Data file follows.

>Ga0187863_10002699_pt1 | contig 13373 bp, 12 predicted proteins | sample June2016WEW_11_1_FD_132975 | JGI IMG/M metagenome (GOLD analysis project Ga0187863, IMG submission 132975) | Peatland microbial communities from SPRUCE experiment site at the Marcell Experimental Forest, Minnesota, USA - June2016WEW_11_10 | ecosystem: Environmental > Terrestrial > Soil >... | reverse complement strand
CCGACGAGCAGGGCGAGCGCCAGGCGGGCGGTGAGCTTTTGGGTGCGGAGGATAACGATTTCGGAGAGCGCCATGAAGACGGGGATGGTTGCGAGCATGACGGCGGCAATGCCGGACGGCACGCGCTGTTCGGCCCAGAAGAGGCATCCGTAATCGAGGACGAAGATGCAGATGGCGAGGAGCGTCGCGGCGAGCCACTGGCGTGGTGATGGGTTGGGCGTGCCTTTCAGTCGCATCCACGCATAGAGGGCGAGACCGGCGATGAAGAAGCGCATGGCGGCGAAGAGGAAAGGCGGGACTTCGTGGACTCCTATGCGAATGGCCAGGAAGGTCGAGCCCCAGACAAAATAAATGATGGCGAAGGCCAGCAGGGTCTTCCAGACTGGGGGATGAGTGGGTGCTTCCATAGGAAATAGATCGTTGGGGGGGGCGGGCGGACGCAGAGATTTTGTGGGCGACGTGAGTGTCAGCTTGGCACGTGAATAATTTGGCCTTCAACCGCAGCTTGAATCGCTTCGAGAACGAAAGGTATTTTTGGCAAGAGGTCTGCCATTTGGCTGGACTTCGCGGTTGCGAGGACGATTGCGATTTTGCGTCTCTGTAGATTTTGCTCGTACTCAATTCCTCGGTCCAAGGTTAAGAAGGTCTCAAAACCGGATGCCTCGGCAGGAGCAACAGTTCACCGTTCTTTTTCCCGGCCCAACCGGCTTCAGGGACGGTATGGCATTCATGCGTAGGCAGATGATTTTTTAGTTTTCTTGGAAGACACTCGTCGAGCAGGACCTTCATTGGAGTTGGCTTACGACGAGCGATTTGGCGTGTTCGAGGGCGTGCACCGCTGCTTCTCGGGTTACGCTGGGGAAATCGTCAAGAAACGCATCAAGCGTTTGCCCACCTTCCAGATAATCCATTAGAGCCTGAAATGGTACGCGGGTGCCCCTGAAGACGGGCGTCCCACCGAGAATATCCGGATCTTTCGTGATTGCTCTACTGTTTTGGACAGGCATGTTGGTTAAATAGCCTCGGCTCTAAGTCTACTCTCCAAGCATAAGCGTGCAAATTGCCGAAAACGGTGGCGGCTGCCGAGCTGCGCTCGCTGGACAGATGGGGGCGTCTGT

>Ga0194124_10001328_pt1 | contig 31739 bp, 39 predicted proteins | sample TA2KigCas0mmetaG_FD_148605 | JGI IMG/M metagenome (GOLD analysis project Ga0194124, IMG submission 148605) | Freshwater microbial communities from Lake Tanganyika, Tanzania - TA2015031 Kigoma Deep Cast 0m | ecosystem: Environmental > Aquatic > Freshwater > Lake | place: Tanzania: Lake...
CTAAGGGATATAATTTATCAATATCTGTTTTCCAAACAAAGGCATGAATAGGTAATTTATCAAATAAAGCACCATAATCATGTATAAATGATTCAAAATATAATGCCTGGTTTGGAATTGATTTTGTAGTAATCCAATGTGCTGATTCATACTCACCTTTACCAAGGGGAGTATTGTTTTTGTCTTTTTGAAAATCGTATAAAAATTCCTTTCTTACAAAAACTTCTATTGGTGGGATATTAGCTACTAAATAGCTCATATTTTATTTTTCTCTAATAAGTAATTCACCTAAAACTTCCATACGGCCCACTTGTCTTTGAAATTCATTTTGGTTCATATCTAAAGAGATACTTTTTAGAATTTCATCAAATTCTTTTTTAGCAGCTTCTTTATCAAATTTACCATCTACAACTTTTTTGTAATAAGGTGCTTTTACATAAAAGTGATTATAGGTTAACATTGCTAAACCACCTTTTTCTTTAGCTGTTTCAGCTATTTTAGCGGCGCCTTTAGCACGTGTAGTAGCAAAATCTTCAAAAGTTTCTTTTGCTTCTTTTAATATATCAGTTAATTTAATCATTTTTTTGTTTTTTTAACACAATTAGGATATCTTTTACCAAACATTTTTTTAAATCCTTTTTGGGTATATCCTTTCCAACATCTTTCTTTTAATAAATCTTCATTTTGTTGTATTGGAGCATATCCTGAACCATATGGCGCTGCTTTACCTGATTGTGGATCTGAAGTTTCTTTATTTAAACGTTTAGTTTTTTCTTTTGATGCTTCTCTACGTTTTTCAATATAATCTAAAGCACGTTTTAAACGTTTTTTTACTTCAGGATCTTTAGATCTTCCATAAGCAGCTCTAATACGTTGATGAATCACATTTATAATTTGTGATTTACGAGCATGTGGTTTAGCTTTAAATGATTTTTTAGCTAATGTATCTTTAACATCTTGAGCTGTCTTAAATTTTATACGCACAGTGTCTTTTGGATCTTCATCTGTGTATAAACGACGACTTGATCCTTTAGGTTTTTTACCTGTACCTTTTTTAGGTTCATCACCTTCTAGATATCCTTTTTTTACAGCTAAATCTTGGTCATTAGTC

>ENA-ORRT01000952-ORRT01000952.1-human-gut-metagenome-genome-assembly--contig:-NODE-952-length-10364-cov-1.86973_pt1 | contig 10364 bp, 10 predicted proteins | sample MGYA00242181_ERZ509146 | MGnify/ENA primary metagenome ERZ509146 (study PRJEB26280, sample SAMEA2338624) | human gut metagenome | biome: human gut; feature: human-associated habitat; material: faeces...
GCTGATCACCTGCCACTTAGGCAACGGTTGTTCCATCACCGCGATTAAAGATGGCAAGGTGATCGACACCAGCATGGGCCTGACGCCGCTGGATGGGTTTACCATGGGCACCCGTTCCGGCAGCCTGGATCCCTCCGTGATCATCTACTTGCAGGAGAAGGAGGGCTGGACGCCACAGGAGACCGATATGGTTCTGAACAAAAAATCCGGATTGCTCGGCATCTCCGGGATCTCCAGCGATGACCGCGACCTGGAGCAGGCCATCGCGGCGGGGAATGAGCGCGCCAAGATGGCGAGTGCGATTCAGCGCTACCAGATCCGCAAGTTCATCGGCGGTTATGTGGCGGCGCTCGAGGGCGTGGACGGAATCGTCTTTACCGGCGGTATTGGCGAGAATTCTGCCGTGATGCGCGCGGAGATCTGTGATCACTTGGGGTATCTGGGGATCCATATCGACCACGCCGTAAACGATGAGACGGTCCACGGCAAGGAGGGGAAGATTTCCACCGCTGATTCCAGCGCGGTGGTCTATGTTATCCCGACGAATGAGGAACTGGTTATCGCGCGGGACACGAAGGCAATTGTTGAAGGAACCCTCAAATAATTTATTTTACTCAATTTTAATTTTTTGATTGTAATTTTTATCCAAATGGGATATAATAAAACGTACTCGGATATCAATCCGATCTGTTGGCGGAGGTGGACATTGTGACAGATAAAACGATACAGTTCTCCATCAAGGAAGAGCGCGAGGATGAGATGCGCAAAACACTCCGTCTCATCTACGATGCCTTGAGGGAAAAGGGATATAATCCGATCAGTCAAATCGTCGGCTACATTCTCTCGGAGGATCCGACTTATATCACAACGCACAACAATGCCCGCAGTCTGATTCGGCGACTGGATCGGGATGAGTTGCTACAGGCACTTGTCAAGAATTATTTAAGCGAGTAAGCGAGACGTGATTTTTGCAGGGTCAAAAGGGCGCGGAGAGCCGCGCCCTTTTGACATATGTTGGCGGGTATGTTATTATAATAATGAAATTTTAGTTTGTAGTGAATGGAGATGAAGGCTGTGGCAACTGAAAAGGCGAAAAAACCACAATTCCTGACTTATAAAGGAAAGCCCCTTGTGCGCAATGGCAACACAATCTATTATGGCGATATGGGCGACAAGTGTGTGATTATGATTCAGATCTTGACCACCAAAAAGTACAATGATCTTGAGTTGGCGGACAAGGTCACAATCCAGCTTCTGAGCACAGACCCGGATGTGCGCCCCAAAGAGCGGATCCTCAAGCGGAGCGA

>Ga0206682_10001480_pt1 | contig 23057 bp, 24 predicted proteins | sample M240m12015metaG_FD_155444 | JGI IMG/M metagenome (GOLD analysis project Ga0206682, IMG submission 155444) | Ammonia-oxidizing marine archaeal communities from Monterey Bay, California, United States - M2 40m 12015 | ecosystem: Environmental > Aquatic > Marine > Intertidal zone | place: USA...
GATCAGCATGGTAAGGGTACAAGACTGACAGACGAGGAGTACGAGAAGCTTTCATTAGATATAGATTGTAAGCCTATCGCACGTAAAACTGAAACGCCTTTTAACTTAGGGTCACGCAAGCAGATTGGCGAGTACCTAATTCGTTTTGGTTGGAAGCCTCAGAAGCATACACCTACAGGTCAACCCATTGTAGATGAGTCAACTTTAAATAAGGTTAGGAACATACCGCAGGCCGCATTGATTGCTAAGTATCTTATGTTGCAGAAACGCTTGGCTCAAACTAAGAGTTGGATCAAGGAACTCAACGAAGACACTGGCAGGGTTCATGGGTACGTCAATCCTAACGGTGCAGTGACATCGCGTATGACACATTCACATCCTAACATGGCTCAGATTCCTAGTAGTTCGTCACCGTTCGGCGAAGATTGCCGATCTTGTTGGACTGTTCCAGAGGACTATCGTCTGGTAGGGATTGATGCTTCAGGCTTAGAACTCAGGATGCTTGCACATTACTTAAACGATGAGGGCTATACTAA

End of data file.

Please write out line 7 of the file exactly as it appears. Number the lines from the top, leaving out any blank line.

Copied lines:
>Ga0206682_10001480_pt1 | contig 23057 bp, 24 predicted proteins | sample M240m12015metaG_FD_155444 | JGI IMG/M metagenome (GOLD analysis project Ga0206682, IMG submission 155444) | Ammonia-oxidizing marine archaeal communities from Monterey Bay, California, United States - M2 40m 12015 | ecosystem: Environmental > Aquatic > Marine > Intertidal zone | place: USA...